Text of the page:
By Louis Sahagun in the Los Angeles Times in the USA:
Fish and Wildlife Service to study a stealthy amphibian
Jeremy Nichols says he became smitten by the Tehachapi slender salamander when he ran across an article about it four years ago in a book about North American reptiles and amphibians.
The brick-red and stealthy Batrachoseps stebbinsi clings to existence in two canyons about 13 miles apart and separated by a freeway 60 miles north of Los Angeles. It lives mostly underground and, without lungs, absorbs oxygen through its skin. When threatened, it can coil its body like a snake. …
So Nichols, acting as a private citizen, filed a petition in 2006 requesting that the U.S. Fish and Wildlife Service list the salamander as an endangered species because of ongoing threats to its subterranean haunts. He cited Tejon Ranch Co.’s development plans, mining, livestock grazing and road construction as threats.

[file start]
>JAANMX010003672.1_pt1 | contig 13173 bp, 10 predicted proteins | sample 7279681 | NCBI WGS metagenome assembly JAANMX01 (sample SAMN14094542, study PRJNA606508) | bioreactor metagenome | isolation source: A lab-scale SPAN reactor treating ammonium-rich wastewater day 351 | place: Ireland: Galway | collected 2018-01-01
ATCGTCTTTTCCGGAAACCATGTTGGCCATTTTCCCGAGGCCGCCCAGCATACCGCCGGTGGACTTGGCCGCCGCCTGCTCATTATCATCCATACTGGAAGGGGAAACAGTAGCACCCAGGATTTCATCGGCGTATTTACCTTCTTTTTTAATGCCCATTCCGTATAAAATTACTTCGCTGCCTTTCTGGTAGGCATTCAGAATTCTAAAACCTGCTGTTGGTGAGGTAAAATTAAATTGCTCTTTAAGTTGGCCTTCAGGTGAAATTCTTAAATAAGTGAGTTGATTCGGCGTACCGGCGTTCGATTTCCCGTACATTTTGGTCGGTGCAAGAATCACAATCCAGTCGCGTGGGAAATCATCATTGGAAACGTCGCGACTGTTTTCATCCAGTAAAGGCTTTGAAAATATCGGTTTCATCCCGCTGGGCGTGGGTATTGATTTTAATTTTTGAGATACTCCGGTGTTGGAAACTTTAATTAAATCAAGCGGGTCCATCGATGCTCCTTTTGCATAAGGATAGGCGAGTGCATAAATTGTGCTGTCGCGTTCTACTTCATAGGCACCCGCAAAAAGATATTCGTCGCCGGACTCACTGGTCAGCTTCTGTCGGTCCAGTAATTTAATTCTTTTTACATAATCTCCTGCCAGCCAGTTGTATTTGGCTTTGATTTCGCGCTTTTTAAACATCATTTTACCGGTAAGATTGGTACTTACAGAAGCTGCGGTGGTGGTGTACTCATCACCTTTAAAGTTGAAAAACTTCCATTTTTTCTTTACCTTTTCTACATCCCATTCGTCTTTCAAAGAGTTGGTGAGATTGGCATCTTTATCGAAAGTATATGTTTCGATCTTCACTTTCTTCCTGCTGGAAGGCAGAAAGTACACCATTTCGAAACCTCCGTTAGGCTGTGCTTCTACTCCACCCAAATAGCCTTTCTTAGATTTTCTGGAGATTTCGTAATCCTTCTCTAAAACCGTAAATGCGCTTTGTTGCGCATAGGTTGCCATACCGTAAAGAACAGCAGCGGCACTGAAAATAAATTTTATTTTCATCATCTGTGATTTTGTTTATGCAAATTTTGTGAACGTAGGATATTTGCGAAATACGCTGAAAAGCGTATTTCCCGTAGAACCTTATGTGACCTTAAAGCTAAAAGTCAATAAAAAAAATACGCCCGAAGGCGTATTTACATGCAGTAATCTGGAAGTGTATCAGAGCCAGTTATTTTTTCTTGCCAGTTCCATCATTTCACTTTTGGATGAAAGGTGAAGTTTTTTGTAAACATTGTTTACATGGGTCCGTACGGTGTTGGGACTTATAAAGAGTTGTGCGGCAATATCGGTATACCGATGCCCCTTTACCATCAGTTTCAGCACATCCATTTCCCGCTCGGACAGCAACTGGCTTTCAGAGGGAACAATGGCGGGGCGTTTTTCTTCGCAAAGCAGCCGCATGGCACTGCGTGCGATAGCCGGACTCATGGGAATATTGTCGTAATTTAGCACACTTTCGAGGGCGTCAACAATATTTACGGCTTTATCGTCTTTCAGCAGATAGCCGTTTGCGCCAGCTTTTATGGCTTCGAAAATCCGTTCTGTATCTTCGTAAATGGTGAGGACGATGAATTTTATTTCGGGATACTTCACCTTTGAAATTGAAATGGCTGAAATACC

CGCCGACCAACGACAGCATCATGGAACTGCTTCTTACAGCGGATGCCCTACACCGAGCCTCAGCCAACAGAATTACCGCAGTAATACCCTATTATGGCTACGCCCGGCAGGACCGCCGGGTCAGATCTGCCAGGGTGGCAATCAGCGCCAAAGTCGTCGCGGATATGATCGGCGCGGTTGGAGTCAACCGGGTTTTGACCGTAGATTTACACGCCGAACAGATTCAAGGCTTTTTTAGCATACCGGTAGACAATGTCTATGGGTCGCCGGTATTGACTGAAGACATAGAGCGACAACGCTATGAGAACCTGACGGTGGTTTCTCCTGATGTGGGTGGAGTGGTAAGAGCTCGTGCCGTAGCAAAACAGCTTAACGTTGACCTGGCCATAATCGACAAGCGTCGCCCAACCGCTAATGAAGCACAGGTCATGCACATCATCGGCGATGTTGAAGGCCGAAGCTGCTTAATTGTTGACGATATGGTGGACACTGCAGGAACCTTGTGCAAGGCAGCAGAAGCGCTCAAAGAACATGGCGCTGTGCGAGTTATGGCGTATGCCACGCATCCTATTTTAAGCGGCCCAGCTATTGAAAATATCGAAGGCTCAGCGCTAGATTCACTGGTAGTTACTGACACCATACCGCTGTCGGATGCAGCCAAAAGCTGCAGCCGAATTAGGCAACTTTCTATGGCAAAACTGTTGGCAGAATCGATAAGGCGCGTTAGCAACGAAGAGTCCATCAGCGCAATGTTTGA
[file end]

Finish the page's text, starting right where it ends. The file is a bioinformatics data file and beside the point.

The agency agreed on Wednesday to study the matter, declaring in the Federal Register that Nichols’ petition presented “substantial scientific or commercial information” to warrant a comprehensive review.
That could see the broad-headed, long-limbed salamander — first scientifically identified in 1968 by noted herpetologist Robert C. Stebbins — brought under federal Endangered Species Act protections within a few years. …
Unlike many salamanders, the enigmatic species is a terrestrial breeder that lays its eggs in moist soils deep beneath rocky north-facing canyon slopes.
It is unknown how long it lives, and no juveniles have been seen in the wild or reported.
In an important victory for wildlife, the Obama Administration revoked an eleventh-hour Bush-era rule that would have weakened the Act’s protections: here.